The taxi journey took an uncomfortable amount of time, and allowed us to realise that we had, in fact, made a terrible mistake. Finally, it halted outside a casino, and beardy gestured to us that this was our destination. For reasons that I still do not understand, we got out and followed him in. After sitting down at a table and accepting more extremely expensive drinks, all of us attempted to make stilted conversation and confessed that we had no idea how to play poker. He then inevitably fell asleep on a pile of poker chips. Snoring. After a bouncer had assured us that he would not be trafficked, we made our escape.

After consuming what I think was a pie and mash based takeaway, we were more determined than ever to soldier on into the night. A nearby free show called ‘Scat on a Hot Tin Riff’ beckoned to us from the pamphlet, and we made our weary way down the street, pastry stuck to our chins. The show was terrible, with the main joke involving a teacher being raped by an owl. The room was absolutely tiny, with only about five people sat down, making the situation even more unbearable. When it had finished, my friend and me decided to make our debut appearance as some groupies and attempted to cheer the comedians up. It did not work. One of their Dads was there, buying endless rounds of drinks and showing us photographs of their dog. Unable to go on in this insufferable situation, my friend and me (let’s call her Babs) decided to make the executive decision to invite these unfunny men back to our accommodation, that consisted of two single beds, to comfort them. Bestow your judgement in the comments below.

The penultimate act was called The Twins Macabre, and was held in the tiniest, dankest room of the night, littered with dolls with cracked faces and fake (we hoped) blood spattered up the walls. Two menacing children with painted white faces and Victorian clothing slithered into view, smiling at the crowd. They proceeded to sing several disturbing songs about a boy whose father shot him because he lost a relay race, and a man who had no face.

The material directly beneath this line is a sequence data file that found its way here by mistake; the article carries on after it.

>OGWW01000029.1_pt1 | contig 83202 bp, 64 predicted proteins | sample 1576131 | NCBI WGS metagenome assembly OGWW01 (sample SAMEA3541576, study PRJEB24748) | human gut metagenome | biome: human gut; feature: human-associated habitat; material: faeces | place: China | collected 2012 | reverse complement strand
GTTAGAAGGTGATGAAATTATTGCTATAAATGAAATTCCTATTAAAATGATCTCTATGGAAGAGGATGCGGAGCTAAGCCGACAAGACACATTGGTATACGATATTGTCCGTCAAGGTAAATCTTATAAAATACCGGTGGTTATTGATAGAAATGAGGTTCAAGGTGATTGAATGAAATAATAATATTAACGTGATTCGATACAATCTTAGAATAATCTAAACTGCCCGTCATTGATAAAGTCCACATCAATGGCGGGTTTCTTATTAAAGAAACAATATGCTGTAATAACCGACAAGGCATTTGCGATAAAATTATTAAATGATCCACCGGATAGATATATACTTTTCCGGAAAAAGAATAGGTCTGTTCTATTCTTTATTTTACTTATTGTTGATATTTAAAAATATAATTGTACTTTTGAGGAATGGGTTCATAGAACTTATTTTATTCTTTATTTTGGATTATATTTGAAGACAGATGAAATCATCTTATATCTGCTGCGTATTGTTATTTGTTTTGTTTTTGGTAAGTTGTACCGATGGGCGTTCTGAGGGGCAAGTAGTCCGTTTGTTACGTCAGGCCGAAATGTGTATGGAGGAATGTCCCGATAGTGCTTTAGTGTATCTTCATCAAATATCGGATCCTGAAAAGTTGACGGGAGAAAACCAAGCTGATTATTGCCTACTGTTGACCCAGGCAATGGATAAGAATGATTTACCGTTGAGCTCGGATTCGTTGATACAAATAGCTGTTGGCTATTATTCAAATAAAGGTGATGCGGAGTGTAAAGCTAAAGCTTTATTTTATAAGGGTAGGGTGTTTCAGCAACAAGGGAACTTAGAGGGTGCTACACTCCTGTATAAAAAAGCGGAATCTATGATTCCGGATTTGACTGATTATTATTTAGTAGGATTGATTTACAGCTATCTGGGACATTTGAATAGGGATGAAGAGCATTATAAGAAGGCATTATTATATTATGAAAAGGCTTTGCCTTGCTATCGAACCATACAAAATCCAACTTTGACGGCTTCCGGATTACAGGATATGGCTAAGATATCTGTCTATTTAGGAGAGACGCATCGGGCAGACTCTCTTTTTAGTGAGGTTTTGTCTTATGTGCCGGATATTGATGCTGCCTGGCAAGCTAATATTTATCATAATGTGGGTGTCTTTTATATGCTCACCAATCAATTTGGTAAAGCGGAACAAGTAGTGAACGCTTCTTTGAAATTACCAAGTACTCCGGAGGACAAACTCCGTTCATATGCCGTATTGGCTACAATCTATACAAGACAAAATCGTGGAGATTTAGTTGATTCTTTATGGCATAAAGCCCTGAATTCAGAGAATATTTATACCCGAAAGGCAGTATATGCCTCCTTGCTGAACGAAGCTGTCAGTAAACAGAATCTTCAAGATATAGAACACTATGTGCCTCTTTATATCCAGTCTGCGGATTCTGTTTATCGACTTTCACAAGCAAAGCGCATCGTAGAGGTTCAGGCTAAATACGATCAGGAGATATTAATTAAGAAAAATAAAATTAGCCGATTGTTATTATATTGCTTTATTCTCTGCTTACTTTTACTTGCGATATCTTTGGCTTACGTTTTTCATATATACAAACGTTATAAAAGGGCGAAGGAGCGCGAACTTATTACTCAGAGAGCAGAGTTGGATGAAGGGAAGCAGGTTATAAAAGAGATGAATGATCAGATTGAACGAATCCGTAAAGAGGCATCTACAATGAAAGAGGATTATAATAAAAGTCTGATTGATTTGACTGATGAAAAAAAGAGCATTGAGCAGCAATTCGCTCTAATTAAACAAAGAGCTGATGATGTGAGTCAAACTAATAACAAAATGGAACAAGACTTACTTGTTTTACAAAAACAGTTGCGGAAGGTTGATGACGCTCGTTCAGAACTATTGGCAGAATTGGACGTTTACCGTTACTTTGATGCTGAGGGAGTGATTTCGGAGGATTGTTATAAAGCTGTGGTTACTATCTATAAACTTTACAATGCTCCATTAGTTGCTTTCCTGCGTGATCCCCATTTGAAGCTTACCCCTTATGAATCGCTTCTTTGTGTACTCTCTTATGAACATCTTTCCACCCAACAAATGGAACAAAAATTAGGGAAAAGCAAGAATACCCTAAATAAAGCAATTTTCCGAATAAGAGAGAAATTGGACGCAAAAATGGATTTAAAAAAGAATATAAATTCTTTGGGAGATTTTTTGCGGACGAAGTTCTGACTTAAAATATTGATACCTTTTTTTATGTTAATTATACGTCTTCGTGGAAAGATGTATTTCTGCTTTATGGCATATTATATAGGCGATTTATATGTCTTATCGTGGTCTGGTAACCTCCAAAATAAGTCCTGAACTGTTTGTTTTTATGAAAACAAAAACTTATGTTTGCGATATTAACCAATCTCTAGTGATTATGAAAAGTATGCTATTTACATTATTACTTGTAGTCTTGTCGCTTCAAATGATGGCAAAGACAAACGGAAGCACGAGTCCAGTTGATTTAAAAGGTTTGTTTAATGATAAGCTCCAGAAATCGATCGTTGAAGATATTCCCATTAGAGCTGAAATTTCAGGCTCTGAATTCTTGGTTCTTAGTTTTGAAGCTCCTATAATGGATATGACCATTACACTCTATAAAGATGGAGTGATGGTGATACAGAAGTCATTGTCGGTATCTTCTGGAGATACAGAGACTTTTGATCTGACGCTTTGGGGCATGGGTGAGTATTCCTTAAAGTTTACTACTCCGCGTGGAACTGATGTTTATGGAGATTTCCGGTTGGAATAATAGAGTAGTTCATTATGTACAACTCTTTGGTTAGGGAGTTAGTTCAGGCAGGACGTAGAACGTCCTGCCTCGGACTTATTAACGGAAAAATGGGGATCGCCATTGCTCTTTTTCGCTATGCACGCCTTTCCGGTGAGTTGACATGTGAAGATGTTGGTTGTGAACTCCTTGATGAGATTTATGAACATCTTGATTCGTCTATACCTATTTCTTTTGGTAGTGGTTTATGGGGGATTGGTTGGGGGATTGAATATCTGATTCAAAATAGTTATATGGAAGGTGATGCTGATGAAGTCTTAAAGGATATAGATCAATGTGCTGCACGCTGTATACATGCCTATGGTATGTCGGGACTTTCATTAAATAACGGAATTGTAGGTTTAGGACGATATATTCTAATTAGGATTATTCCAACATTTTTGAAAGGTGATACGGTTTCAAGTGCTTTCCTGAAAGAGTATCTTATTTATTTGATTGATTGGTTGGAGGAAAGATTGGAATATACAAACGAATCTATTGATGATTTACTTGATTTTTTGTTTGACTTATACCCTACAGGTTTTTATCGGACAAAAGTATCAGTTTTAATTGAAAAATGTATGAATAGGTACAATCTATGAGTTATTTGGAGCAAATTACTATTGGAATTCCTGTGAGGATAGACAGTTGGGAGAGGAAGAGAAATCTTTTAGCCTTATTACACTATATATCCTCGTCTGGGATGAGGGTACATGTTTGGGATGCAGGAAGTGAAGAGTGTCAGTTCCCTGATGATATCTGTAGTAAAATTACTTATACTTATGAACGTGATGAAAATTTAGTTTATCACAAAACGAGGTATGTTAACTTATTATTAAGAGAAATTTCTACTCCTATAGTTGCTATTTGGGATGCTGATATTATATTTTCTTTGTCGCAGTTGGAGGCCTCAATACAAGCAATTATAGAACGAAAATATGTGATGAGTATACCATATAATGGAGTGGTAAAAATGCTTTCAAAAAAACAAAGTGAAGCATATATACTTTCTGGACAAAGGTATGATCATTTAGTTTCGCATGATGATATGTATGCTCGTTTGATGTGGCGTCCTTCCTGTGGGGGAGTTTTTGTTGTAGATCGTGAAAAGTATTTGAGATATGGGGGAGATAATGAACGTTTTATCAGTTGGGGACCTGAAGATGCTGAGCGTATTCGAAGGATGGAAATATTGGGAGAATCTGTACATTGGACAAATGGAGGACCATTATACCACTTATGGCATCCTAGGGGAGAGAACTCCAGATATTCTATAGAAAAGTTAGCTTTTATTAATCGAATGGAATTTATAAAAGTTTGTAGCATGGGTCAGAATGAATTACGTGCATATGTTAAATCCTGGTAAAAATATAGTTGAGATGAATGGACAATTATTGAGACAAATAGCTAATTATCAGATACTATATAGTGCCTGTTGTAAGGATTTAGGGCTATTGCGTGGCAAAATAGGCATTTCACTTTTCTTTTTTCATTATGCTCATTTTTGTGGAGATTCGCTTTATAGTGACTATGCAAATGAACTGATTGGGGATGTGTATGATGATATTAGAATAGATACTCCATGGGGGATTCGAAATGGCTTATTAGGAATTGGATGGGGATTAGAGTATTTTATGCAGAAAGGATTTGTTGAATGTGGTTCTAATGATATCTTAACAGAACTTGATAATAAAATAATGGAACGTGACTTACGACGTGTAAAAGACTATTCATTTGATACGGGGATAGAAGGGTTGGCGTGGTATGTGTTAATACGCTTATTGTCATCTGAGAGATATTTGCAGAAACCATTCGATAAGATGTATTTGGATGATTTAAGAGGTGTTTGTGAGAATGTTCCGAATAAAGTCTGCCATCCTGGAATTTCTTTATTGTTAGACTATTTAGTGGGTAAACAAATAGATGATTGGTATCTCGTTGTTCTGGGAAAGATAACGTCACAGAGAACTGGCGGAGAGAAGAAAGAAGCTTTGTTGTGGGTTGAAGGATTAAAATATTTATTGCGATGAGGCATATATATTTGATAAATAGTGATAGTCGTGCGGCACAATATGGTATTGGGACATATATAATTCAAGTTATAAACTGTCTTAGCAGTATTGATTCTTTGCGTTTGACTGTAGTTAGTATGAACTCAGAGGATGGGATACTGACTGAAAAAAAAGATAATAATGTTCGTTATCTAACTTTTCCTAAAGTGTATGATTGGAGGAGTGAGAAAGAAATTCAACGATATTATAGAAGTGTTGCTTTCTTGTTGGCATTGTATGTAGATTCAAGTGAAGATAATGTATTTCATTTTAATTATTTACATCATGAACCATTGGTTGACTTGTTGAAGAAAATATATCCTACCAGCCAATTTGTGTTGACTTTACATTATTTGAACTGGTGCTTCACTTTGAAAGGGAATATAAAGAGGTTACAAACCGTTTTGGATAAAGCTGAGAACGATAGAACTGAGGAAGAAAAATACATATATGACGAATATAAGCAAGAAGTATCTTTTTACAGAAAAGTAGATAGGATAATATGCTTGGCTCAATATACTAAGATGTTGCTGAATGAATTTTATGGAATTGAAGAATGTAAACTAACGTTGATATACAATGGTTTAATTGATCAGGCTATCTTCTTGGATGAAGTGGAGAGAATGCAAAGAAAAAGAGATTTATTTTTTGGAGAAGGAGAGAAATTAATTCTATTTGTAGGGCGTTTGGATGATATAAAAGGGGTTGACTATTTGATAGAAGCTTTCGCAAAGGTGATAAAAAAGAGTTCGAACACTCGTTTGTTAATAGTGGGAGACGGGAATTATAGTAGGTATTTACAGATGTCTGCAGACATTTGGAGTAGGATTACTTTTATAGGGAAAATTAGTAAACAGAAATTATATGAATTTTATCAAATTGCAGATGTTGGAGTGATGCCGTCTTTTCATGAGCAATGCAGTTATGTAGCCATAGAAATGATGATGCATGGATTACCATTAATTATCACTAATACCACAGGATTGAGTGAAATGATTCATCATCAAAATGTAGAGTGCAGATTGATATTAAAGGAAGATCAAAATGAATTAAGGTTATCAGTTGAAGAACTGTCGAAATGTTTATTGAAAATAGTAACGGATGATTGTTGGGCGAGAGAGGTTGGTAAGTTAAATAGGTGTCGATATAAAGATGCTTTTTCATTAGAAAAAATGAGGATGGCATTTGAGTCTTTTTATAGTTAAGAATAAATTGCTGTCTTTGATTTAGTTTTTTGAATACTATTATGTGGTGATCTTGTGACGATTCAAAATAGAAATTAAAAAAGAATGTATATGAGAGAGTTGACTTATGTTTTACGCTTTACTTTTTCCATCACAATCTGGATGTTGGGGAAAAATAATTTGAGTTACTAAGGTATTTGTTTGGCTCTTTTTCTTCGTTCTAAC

Our final destination concluded with both of us starting a fight (verbally, we are not animals) with a bigoted little comedian after his free show turned out to be a confusingly sexist rant, whilst he ate a sandwich. With so much Scottish beer coursing through our veins, he sadly did not stand a chance.

As the sun started to creep into the sky, blurring our vision and causing our eyelids to droop, sleep tempting us with its warm glow, we made our way to bed.

-Georgie

Current Location: Edinburgh, Scotland

Advertisements

Leave a Reply

Fill in your details below or click an icon to log in:

WordPress.com Logo

You are commenting using your WordPress.com account. Log Out / Change )

Twitter picture

You are commenting using your Twitter account. Log Out / Change )

Facebook photo

You are commenting using your Facebook account. Log Out / Change )

Google+ photo

You are commenting using your Google+ account. Log Out / Change )

Connecting to %s